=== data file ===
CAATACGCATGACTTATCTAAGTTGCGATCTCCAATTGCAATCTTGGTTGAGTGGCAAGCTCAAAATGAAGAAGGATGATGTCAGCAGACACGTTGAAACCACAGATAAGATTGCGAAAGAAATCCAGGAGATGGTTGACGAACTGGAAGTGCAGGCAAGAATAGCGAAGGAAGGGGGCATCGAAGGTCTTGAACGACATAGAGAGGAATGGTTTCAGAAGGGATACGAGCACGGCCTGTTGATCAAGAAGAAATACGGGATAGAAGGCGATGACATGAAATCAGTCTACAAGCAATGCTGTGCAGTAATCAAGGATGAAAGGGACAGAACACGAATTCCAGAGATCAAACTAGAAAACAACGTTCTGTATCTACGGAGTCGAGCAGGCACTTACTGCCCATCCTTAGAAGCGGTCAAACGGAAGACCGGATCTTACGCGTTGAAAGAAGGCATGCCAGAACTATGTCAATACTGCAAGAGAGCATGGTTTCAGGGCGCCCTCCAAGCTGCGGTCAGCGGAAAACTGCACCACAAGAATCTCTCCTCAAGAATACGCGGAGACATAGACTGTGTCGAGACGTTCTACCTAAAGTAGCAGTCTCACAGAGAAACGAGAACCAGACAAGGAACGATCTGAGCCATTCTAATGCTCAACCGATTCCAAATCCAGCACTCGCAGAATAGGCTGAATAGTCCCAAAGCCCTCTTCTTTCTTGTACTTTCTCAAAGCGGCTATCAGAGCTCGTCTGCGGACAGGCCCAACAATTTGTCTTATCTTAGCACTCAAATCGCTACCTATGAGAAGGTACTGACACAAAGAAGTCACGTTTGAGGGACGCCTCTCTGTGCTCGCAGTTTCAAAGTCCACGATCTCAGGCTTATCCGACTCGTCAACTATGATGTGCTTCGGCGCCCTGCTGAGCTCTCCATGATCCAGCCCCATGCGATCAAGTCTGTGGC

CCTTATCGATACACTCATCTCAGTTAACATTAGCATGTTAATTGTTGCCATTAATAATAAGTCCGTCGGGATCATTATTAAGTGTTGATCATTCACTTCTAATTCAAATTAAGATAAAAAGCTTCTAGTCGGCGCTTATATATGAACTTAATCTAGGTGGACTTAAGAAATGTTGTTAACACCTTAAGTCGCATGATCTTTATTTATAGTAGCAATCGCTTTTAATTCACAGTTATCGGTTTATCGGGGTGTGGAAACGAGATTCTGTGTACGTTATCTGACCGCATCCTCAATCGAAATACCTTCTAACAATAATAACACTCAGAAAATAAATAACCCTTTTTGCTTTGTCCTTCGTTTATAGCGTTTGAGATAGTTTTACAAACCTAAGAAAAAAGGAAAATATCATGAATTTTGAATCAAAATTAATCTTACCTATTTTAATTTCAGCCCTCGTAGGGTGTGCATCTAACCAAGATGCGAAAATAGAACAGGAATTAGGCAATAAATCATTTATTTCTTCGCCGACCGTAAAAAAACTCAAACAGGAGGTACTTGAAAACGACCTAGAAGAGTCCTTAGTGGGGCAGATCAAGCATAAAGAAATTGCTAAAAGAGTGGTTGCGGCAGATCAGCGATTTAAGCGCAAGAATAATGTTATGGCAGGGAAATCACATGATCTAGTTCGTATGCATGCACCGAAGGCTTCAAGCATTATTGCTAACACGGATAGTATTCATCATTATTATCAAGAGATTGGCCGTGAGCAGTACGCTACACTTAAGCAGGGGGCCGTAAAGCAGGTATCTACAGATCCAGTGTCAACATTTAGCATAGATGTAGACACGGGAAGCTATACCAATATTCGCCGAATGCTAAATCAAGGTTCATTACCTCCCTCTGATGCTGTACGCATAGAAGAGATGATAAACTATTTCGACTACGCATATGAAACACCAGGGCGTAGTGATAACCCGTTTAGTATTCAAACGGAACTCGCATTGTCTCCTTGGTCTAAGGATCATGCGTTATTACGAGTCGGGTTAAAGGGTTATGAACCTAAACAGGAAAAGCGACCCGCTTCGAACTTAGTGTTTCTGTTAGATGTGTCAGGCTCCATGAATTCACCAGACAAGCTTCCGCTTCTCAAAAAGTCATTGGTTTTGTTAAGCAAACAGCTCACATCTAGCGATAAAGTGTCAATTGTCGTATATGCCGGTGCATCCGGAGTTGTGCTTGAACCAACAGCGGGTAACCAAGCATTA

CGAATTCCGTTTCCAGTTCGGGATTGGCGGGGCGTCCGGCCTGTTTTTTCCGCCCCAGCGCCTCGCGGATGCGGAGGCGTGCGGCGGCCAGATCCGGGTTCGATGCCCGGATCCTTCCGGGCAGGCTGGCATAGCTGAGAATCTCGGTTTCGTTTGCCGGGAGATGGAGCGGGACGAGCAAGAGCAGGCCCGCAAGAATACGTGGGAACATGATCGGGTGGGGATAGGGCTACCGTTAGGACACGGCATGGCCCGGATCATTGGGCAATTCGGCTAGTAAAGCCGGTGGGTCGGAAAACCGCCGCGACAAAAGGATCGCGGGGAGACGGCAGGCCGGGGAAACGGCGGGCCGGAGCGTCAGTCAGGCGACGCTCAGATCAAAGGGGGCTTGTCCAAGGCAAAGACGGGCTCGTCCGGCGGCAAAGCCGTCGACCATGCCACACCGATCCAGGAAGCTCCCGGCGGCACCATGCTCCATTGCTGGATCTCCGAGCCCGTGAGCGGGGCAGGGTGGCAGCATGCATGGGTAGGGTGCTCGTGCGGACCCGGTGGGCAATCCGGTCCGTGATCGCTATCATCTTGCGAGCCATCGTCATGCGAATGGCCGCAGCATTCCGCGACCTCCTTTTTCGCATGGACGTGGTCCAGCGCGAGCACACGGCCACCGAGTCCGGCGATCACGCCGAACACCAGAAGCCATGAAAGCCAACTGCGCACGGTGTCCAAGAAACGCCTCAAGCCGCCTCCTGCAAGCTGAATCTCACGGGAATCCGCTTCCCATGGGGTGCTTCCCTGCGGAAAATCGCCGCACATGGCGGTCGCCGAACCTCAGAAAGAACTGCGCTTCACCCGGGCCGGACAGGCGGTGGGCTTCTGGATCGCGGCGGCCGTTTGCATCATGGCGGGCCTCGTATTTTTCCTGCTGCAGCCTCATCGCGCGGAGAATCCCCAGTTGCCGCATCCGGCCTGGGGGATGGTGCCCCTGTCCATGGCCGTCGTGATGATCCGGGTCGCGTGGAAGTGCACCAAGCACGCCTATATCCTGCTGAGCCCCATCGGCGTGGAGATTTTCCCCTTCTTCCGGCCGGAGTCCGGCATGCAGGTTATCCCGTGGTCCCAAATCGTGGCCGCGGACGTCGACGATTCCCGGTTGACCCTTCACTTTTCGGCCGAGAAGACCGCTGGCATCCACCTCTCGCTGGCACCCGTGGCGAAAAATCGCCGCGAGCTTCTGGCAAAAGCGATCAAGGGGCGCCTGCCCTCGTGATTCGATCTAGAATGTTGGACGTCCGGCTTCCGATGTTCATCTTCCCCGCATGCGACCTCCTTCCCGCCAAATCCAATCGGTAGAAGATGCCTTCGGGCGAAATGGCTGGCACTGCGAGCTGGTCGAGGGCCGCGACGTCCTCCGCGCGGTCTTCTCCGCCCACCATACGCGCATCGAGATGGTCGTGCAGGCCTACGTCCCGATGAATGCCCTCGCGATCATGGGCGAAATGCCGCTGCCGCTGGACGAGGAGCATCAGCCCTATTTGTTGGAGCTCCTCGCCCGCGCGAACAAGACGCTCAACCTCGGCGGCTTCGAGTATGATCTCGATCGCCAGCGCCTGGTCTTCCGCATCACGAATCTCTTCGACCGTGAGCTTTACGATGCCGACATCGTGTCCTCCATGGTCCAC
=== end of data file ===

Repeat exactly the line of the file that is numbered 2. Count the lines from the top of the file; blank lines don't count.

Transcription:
CCTTATCGATACACTCATCTCAGTTAACATTAGCATGTTAATTGTTGCCATTAATAATAAGTCCGTCGGGATCATTATTAAGTGTTGATCATTCACTTCTAATTCAAATTAAGATAAAAAGCTTCTAGTCGGCGCTTATATATGAACTTAATCTAGGTGGACTTAAGAAATGTTGTTAACACCTTAAGTCGCATGATCTTTATTTATAGTAGCAATCGCTTTTAATTCACAGTTATCGGTTTATCGGGGTGTGGAAACGAGATTCTGTGTACGTTATCTGACCGCATCCTCAATCGAAATACCTTCTAACAATAATAACACTCAGAAAATAAATAACCCTTTTTGCTTTGTCCTTCGTTTATAGCGTTTGAGATAGTTTTACAAACCTAAGAAAAAAGGAAAATATCATGAATTTTGAATCAAAATTAATCTTACCTATTTTAATTTCAGCCCTCGTAGGGTGTGCATCTAACCAAGATGCGAAAATAGAACAGGAATTAGGCAATAAATCATTTATTTCTTCGCCGACCGTAAAAAAACTCAAACAGGAGGTACTTGAAAACGACCTAGAAGAGTCCTTAGTGGGGCAGATCAAGCATAAAGAAATTGCTAAAAGAGTGGTTGCGGCAGATCAGCGATTTAAGCGCAAGAATAATGTTATGGCAGGGAAATCACATGATCTAGTTCGTATGCATGCACCGAAGGCTTCAAGCATTATTGCTAACACGGATAGTATTCATCATTATTATCAAGAGATTGGCCGTGAGCAGTACGCTACACTTAAGCAGGGGGCCGTAAAGCAGGTATCTACAGATCCAGTGTCAACATTTAGCATAGATGTAGACACGGGAAGCTATACCAATATTCGCCGAATGCTAAATCAAGGTTCATTACCTCCCTCTGATGCTGTACGCATAGAAGAGATGATAAACTATTTCGACTACGCATATGAAACACCAGGGCGTAGTGATAACCCGTTTAGTATTCAAACGGAACTCGCATTGTCTCCTTGGTCTAAGGATCATGCGTTATTACGAGTCGGGTTAAAGGGTTATGAACCTAAACAGGAAAAGCGACCCGCTTCGAACTTAGTGTTTCTGTTAGATGTGTCAGGCTCCATGAATTCACCAGACAAGCTTCCGCTTCTCAAAAAGTCATTGGTTTTGTTAAGCAAACAGCTCACATCTAGCGATAAAGTGTCAATTGTCGTATATGCCGGTGCATCCGGAGTTGTGCTTGAACCAACAGCGGGTAACCAAGCATTA